After nearly two weeks of protests and unrest following the police killing of George Floyd, I along with millions of other Americans, have been pondering what we can collectively learn from this horrific situation and its ongoing aftermath. Once again, we hear a clarion call for fundamental societal change and reform; it takes me back to the memory of another black victim of racial violence, Rodney King, who more than a generation ago said those famous words that have resonated with me throughout my life, “Can we all just get along?”
During this divisive and troubling time, I harken back to one of America’s core values: unification, beyond all odds. Since 1776, the motto of our country has been E Pluribus Unum – “out of many, one.” Every time we pull a quarter or a dime out of our pocket, we see this phrase, which sums up our country’s vision as a distinct array of cultural values woven together on the idea of a united and democratic Republic. What America means to me is that everyone has a place here. In other words, each person’s life has inherent meaning, and we all deserve respect. Without embracing these values, we may be destined to drift apart as a nation, our great experiment in Democracy over.
Of course, getting along together, as one united country, is more complex and difficult than it may seem. But that becomes easier when we actively listen to each other and show empathy for our life’s struggles. This is such a simple, yet powerful, notion, and it means a great deal to me. How can we move forward as a country if we are not together? If we do not care about each other? Our communities?
After my late husband, Larry, gave his life serving in the Vietnam War, I had an experience that showed how powerful empathy and listening can be to those who feel unheard. Until a Memorial Day Parade in Chicago years after his death, I had not experienced the meaningful recognition for those who had lost their lives, and the living families and people impacted by those who died. In fact, in the years following the war, veterans were often subjected to vitriol by those who opposed it which is why so many struggled with feelings of depression and alienation.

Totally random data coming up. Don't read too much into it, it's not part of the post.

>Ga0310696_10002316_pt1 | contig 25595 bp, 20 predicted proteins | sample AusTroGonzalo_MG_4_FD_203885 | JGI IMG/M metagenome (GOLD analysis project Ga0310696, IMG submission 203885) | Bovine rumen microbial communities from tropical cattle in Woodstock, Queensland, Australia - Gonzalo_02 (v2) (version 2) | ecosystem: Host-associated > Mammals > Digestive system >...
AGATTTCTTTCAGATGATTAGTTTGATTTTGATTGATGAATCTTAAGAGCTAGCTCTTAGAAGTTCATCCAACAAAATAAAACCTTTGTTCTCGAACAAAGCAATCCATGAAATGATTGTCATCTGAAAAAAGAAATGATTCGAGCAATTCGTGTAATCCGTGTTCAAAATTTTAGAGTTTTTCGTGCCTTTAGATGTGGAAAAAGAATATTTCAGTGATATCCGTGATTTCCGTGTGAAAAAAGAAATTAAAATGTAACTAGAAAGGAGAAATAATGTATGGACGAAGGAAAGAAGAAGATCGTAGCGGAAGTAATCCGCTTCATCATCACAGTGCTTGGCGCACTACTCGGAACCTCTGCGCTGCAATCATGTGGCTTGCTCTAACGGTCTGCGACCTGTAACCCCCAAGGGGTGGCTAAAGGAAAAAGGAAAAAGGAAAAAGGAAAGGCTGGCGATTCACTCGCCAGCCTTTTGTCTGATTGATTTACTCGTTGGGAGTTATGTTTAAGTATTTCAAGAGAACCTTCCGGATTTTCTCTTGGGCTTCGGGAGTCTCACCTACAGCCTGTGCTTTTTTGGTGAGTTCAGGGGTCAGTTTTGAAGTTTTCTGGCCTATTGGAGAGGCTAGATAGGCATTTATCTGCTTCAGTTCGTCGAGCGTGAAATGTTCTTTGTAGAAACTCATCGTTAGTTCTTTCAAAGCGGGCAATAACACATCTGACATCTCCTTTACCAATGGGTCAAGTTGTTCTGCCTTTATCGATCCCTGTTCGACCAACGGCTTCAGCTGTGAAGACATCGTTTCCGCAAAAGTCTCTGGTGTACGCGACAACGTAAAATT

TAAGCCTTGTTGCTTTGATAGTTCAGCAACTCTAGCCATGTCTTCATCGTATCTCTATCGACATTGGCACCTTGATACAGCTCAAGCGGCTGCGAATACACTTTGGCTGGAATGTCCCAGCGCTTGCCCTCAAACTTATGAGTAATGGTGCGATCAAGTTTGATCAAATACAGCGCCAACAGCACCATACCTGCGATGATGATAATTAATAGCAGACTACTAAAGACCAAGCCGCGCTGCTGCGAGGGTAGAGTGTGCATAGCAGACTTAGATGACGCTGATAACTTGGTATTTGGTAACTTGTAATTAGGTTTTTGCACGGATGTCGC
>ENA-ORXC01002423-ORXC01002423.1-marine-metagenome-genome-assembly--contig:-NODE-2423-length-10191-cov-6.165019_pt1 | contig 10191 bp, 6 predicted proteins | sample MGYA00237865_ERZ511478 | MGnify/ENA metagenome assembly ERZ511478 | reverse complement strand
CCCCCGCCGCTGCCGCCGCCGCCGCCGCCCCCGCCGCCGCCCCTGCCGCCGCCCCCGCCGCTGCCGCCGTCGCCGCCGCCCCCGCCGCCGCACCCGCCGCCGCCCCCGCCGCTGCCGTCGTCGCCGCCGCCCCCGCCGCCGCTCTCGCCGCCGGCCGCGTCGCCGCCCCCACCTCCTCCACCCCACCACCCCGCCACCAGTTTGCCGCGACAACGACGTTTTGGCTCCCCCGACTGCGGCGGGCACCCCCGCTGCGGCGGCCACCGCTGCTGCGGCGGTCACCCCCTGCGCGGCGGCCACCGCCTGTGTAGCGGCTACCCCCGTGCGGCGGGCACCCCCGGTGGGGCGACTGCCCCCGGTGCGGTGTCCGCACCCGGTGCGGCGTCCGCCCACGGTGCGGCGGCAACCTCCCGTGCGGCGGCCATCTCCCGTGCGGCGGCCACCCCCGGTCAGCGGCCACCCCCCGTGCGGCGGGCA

On that day in Chicago, I was swept up by the emotional impact that Memorial Day parade had on the crowd. So many people around me were finally experiencing acknowledgment by others for their loss of a loved one who died serving their country.
As I cried during the procession, I was greeted by one of the most unlikely people, a Vietnam War protestor. He gave me a hug, and at that moment, he demonstrated empathy and compassion, active listening, for someone who had lost a loved one in this horrific war.
Now, this moment in American history, we also need to uplift others by showing them the same kind of empathy and compassion. We must connect meaningfully to those around us who are hurting, start to understand their experiences of inequity, and of being invisible and unrepresented in our country.
Let us truly ask ourselves why we, as a united America, can’t just all get along? What is stopping us from showing each other the purest forms of compassion, empathy, and listening that all human beings deserve to be shown as Americans?
© Tyra Manning 2020